Links: Things to Think About & Things to Do
Sherman County SWCD & Watershed Council Annual Meeting, Feb. 12
Unit 20, Oregon Retired Educators Program, Feb. 19
Oregon school board members take their case to Washington, D.C.
Navigating the Rocks in the Road
Sherman County Senior & Community Center February Meal Menu
1. Links: Things to Think About & Things to Do
2. Sherman County SWCD & Watershed Council Annual Meeting, Feb. 12
Sherman County Soil & Water Conservation District
Sherman County Watershed Council
February 12th, 2019
Social Hour @ 5:30pm
Dinner @ 6pm catered by Paradise Rose Chuckwagon
Our guest speaker will be Bob Zybach, discussing wildfire history in Oregon. He is an independent historian and has conducted forest science and public education research as president of his family business, NW Maps Co for the past 25 years. Bob has a PhD from OSU in Environmental Sciences, with a research focus on forest and wildfire history. He has written and lectured extensively on reforestation planning, wildfire history and economics, Oregon history, and the state’s cultural and resources management. Bob has been widely interviewed by the public media on a diversity of topics related to cultural and natural resources.
Cost is $20/ea. Please RSVP by calling the Sherman SWCD office at 541-565-3216 or email email@example.com.
3. Unit 20, Oregon Retired Educators Program, Feb. 19
Unit 20, Oregon Retired Educators, will meet noon Tuesday, the 19th, at the Hood River Valley Adult Center. Presenting the program, “Trekking in Nepal”, will be member Frank Wall. Guests are welcome. An update on the pending State OREA Convention, May 6th & 7th, Hood River, will be provided. Members are asked to make current their volunteer hours.
4. Oregon school board members take their case to Washington, D.C.
Oregon school board members took pressing education issues directly to the state’s congressional delegation this week.
Nearly two dozen Oregon school board members and OSBA staff traveled to Washington, D.C., for the National School Boards Association’s 2019 Advocacy Institute. Four days of symposiums, advocacy training events and networking with hundreds of school board members from around the country culminated Tuesday with personal meetings with Oregon’s seven congressional members.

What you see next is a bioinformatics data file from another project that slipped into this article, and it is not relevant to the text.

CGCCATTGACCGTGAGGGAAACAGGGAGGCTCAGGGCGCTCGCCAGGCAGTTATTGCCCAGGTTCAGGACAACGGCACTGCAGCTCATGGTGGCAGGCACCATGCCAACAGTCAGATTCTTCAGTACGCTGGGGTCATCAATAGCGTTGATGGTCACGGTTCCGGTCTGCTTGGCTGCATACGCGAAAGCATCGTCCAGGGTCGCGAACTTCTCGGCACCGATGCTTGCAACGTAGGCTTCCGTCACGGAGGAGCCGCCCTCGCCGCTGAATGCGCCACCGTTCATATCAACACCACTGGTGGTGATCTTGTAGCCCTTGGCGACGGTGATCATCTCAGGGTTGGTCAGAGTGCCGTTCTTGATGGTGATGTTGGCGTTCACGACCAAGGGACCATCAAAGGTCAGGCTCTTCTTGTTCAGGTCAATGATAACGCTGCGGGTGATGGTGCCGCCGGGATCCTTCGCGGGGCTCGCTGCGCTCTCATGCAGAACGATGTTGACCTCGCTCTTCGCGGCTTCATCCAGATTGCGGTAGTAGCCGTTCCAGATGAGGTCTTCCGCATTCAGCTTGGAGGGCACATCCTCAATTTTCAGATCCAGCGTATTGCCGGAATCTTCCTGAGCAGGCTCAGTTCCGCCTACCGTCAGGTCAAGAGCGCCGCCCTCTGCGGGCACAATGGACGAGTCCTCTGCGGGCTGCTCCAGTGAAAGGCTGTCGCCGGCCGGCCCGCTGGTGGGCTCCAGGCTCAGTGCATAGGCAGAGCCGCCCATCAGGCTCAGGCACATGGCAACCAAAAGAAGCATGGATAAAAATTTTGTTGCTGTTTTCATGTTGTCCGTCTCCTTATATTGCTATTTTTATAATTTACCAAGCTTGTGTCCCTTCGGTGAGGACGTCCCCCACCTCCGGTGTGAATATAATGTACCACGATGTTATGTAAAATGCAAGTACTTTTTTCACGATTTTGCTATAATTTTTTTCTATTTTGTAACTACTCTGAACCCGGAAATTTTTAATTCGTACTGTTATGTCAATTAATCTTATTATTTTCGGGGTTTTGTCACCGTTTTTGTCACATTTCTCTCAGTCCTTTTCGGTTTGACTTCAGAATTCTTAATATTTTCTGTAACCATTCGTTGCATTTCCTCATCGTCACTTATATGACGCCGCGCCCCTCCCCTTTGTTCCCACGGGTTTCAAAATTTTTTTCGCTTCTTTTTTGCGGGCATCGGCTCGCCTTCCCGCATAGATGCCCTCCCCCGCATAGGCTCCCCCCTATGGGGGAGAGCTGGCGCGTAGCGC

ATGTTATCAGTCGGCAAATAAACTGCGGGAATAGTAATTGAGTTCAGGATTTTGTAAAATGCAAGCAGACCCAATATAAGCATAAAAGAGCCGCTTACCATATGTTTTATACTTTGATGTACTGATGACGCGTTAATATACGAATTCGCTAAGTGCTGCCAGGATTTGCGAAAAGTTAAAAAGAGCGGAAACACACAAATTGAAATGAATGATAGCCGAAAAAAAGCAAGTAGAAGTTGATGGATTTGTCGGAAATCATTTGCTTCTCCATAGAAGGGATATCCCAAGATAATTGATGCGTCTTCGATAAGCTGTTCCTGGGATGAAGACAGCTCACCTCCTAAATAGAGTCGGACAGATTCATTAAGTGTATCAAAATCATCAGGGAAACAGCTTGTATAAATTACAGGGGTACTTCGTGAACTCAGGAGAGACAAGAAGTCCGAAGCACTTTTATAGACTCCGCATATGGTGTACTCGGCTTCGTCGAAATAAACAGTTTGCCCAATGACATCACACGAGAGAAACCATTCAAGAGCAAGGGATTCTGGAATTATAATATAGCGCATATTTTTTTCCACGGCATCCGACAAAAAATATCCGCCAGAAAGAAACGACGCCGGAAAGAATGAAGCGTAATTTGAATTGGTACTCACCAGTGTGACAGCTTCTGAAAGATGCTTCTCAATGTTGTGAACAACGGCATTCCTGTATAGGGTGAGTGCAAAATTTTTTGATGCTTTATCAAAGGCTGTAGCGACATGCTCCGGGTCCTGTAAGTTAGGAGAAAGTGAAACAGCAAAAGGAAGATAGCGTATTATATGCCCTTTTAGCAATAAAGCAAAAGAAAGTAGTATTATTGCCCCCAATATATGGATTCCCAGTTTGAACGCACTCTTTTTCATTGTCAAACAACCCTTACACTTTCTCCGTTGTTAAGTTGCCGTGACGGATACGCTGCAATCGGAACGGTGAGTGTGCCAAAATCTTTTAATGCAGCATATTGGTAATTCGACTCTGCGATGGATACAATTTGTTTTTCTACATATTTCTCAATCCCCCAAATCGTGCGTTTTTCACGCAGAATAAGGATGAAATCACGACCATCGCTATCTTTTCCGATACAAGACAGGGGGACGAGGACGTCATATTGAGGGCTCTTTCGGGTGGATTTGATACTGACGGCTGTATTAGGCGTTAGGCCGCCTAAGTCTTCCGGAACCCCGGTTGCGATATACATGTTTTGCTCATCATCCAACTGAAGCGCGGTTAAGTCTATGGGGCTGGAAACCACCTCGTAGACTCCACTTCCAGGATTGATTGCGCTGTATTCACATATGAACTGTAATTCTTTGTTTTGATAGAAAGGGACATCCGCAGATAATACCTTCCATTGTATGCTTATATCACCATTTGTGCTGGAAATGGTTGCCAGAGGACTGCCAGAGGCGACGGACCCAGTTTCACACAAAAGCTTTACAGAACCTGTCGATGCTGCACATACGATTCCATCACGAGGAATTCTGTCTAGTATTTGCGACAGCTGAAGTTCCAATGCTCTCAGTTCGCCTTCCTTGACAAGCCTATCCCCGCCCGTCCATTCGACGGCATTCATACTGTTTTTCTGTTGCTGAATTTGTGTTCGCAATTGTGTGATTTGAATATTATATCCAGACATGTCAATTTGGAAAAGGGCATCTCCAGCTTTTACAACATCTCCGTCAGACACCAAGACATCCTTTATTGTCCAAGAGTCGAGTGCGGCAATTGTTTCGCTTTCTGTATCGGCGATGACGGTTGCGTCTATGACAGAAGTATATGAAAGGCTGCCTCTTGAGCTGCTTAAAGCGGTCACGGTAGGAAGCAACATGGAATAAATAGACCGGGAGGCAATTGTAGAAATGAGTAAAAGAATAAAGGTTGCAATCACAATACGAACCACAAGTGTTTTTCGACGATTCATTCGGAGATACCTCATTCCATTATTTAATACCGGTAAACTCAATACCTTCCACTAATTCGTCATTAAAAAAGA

OSBA Board President Tass Morrison (North Santiam SD) said Oregon school board members focused on reauthorizing and updating the Individuals with Disabilities Education Act, which helps fund special education costs, and the Secure Rural Schools and Community Self-Determination Act, which provides school funding to replace lost timber revenue.
The Oregon contingent included OSBA Board, Legislative Policy Committee, Oregon School Board Members of Color Caucus and staff members. Attendees in addition to Morrison included OSBA President-elect Kevin Cassidy (Baker SD); Vice President Scott Rogers (Athena-Weston SD); Secretary-treasurer Maureen Wolf (Tigard-Tualatin SD); Past President LeeAnn Larsen (Beaverton SD); Paul Anthony (Portland PS); Andrew Bryan (Baker SD); Loren Chavarria (Corvallis SD); Yesenia Delgado (Reynolds SD); Sherry Duerst-Higgins (South Lane SD and Lane ESD); Kris Howatt (Gresham-Barlow SD); Melissa LaCrosse (Jefferson SD); Sonja McKenzie (Parkrose SD); Rita Moore (Portland PS); Betty Reynolds (West Linn-Wilsonville SD); Ricardo Ruiz (Reynolds SD); Jennifer Spurgeon (Athena-Weston SD); and Kim Strelchun (Hillsboro SD).
Board members asked legislators how they could do more to support legislation to help students and schools.
“They said we could send them data, but what they really wanted were our stories, what’s working, what’s not working,” Morrison said. OSBA’s Oregonians for Student Success campaign (http://www.oregoniansforstudentsuccess.org) is providing education advocacy support, as well as creating events (https://oregoniansforstudentsuccess.org/events/) to help school board members connect with state legislators to make the case for adequate and stable school funding.